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This article was published 28/1/2017 (1694 days ago), so information in it may no longer be current.
A former Winnipeg artist has hit the jackpot by creating Las Vegas’s latest glitzy landmark.
Wayne Littlejohn, who grew up in Winnipeg and is a University of Manitoba fine arts grad, is the artist behind Dream Machine, a 7 1/2-metre-tall mushroom-shaped sculpture made mostly of cast aluminum, which has gone up in the recently opened Siegfried and Roy Park near Las Vegas’s McCarran International Airport.
In a city with so many eye-catching sights and a state with many natural wonders, Littlejohn initially felt the anxiety of trying to create a landmark that would do Las Vegas and Nevada — not to mention himself — proud.
"It’s been pretty well received and starting to generate more and more buzz the longer it’s on site," Littlejohn says. "Other people have told me, they say it fits in so well to Las Vegas’s environment, but it doesn’t look like anything else that’s here. It’s distinctly different."
"It’s got an amazing location. I do think, fingers crossed, I hope over time it grows in terms of popularity. I’m happy with the piece, but the location is key in terms of accessibility, in terms of longevity."
Littlejohn won a competition launched by Clark County for an artistic centrepiece with an aviation theme for the US$12-million park.
"I was looking for a way to make a large-scale piece and be able to have it funded," says Littlejohn, who earned a graduate degree at the University of Nevada, Las Vegas and is now an art professor at the College of Southern Nevada in Henderson, a Las Vegas suburb. "That seemed to be an opportunity for me. I didn’t really expect it to win the competition, but when it did, we presented a scale version concept for it."
The sculpture uses a combination of man-made and natural history as its theme, the artist says.
"Certainly the detonation of nuclear bombs — (Nevada) is the capital of the planet in terms of setting off bombs, so I felt I could address that at some level," Littejohn says. "That general shape of the cloud plume is in there, but it also is very similar to the dust devils and whirlwinds that we have in the desert, so it has a little bit of everything. Essentially, what I was looking at were forces both natural and man-made that shaped the Southwest."
Showing county commissioners a one-metre tall model of an artistic concept is one thing — building it to its full size so it can withstand Las Vegas wind and dust is another, Littlejohn says.
"You have an idea but that doesn’t necessarily mean you can make it at 26-feet tall," he says.
Like the the magical duo the park is named after, Littlejohn uses artistic illusion to keep the top part of the sculpture, which he says some have compared to a stealth fighter or a drone, aloft.
"My pieces already were dealing with movement of mass and making weight look like it was floating in air, so it was a natural fit for my work." Littlejohn says.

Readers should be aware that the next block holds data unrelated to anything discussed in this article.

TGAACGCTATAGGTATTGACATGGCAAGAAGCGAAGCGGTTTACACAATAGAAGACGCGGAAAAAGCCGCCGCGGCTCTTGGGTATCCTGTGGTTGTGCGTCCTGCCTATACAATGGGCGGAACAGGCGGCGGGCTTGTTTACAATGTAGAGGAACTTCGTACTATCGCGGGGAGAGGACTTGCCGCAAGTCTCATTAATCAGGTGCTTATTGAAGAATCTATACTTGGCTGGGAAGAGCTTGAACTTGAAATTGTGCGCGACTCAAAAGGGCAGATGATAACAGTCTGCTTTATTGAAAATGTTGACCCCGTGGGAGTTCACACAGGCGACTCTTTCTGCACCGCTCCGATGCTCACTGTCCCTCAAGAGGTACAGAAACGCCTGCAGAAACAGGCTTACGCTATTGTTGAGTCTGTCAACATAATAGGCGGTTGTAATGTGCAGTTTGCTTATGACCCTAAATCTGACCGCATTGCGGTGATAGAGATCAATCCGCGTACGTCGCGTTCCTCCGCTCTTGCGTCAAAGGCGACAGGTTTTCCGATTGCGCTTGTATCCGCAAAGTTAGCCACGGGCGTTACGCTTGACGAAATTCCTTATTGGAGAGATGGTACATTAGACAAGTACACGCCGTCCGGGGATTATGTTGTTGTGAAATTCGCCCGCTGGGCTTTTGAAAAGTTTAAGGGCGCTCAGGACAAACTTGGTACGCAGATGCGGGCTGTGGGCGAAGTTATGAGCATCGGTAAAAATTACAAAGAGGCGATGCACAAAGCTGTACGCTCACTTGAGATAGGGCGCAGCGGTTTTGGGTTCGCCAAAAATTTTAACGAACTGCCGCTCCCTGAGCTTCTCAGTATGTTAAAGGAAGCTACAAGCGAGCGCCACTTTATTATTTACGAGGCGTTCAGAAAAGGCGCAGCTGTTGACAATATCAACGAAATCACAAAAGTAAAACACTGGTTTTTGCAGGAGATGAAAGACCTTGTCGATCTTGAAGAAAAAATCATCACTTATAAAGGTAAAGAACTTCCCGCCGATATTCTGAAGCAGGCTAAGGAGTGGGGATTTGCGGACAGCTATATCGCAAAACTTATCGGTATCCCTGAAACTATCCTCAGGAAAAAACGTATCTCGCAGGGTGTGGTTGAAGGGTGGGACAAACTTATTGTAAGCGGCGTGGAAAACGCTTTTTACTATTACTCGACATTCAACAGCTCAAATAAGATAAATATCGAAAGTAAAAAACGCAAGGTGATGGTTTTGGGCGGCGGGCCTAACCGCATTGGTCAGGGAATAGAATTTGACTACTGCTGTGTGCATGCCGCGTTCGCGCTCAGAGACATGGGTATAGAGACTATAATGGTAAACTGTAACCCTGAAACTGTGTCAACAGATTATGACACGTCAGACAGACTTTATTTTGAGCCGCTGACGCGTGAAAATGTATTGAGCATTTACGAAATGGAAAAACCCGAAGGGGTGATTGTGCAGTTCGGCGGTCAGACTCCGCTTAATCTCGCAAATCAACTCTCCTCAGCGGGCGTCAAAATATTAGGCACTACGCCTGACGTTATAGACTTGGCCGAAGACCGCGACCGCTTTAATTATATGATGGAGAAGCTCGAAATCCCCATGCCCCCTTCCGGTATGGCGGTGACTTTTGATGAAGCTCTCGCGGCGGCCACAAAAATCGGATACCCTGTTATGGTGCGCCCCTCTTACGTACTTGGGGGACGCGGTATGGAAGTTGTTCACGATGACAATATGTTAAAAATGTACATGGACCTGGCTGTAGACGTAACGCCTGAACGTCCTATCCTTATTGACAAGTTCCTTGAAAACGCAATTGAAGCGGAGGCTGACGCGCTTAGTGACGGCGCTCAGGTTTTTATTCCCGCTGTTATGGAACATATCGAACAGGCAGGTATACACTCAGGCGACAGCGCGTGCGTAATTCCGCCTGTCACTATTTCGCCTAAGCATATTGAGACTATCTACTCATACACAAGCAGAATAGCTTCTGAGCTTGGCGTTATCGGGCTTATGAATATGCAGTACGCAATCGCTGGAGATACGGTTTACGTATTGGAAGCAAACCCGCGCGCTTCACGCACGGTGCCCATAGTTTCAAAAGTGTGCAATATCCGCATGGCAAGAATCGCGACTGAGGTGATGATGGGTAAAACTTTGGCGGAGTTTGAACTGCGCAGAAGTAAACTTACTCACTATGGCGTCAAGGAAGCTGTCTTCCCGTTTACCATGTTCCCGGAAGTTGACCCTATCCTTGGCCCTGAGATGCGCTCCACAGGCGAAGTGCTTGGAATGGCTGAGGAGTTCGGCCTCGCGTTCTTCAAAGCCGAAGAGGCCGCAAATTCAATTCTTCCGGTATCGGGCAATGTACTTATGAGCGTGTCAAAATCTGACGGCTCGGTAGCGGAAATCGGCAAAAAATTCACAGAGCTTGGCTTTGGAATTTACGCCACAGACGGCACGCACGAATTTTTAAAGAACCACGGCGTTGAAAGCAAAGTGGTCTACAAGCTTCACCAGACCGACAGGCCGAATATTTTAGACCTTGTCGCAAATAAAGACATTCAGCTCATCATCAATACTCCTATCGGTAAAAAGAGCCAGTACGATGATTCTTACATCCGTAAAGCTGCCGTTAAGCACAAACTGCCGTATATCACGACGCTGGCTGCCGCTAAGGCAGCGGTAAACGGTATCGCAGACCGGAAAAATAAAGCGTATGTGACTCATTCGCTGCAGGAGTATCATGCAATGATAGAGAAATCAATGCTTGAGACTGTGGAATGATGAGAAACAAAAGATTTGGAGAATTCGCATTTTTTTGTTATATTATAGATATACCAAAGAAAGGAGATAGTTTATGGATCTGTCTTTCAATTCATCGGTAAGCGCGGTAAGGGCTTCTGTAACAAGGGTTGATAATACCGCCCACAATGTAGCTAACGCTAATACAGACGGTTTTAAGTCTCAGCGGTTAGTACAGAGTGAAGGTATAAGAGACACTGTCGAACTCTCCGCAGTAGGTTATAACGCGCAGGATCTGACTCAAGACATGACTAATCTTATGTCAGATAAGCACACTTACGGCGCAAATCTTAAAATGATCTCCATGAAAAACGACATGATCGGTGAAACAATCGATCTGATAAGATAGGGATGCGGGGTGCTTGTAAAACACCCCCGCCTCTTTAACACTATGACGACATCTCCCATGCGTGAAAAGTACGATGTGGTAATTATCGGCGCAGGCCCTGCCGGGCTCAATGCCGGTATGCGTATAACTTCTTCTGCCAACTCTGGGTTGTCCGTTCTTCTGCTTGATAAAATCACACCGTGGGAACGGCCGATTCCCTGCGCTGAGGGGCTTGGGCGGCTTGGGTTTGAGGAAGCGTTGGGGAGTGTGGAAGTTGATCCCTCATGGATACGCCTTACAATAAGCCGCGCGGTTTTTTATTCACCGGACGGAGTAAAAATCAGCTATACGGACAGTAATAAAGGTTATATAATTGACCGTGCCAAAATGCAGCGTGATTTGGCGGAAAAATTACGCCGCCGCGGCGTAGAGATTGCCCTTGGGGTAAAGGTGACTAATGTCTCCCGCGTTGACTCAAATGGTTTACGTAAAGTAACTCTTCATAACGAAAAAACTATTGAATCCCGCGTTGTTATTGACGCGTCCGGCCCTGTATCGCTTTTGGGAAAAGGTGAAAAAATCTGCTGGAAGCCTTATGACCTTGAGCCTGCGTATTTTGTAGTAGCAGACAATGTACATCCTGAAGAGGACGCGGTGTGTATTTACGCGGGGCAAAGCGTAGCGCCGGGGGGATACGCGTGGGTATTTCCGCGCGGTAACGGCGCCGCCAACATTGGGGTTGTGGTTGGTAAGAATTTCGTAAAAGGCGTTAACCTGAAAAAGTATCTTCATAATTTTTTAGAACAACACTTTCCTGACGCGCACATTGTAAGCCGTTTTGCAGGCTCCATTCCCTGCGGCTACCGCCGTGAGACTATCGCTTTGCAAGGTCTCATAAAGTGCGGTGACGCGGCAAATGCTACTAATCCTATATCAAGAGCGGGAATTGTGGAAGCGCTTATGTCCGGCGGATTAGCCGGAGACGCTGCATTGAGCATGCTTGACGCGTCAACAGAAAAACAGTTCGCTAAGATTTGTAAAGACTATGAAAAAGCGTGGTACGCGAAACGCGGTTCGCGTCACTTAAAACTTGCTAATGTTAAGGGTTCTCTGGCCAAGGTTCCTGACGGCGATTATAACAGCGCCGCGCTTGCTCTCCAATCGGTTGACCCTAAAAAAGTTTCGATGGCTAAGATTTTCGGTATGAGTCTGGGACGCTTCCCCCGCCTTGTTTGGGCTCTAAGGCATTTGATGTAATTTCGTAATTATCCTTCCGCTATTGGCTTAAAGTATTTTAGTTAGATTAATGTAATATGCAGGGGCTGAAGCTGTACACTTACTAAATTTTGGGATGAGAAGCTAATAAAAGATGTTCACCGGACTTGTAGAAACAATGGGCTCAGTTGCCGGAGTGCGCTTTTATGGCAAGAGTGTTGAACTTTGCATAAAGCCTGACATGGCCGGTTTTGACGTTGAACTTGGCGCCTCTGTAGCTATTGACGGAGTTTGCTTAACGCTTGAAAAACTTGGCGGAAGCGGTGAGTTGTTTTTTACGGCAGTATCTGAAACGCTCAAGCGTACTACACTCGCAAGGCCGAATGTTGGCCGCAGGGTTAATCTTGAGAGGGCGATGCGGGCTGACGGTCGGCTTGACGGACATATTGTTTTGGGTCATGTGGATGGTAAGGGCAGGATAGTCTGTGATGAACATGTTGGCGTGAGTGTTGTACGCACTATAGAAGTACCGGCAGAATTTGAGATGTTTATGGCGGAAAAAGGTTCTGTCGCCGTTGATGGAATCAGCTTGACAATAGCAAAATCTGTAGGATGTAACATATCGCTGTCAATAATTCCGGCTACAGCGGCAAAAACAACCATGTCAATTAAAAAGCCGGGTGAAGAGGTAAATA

Littlejohn then worked with a foundry in neighbouring Arizona, which took three-dimensional computer maps of the scale model of Dream Machine to begin its work of fabricating the sculpture’s pieces. That’s when artistic illusion had to meet physical reality — the giant sculpture had to stay upright and then pass engineering and safety tests, he said.
"In that process of dealing with foundries and fabricators and other specialists to help me scale things up, we made modifications," says Littlejohn, who has also worked on Renaissance art re-creations at the city’s Venetian resort. "Most of the work is in cast aluminum, so there’s a lot of foundry work, a very traditional process. So some of the work was altered to work within that realm.
"I had my way that would make it stand up and make it work, and they took my plans and tweaked them with the type of metals so it was safe and sound... It seems like anything could be done in this town and there was a way to do it, I just had to find engineers to do it."
Once the foundry made the pieces, Dream Machine was assembled and painted with a transparent automobile paint Littlejohn says should change the way the sculpture looks as wind, dust and the desert’s odd drop of rain weathers its surface.
"There will be areas where the paint remains the way it was initially and places where it will eventually wear off with the winds and the sand hitting it. Eventually the piece will become pure metallic (in colour)," he says.
The sculpture was disassembled and trucked to Las Vegas on a semi-trailer. A crane was needed to put the piece back together at Siegfried and Roy Park, where it now stands with the neon glare of the Las Vegas Strip in the background.
Littlejohn grew up in the Winnipeg’s Norwood Flats area, and his childhood home is close to where one of his favourite pieces of art, Marcien Lemay’s nude sculpture of Louis Riel, stands at the Universite de Saint Boniface.
Its reception still sparks controversy, which taught Littlejohn a lesson about public reaction to art. If Las Vegas residents want to call Dream Machine the Big Mushroom, go for it, he says.
"It works for me," he says, laughing. "The thing I’ve learned over the years is that people are going to make it their own and that’s what you want. If it’s a jellyfish to somebody else that’s great, if it’s an airplane to somebody else that’s fine. The abstraction allows a person to really get in there and enjoy the moment on their own.
"It’s got a long future ahead of it so it’s going to probably have a lot of names over the years."
Alan Small has been a journalist at the Free Press for more than 22 years in a variety of roles, the latest being a reporter in the Arts and Life section.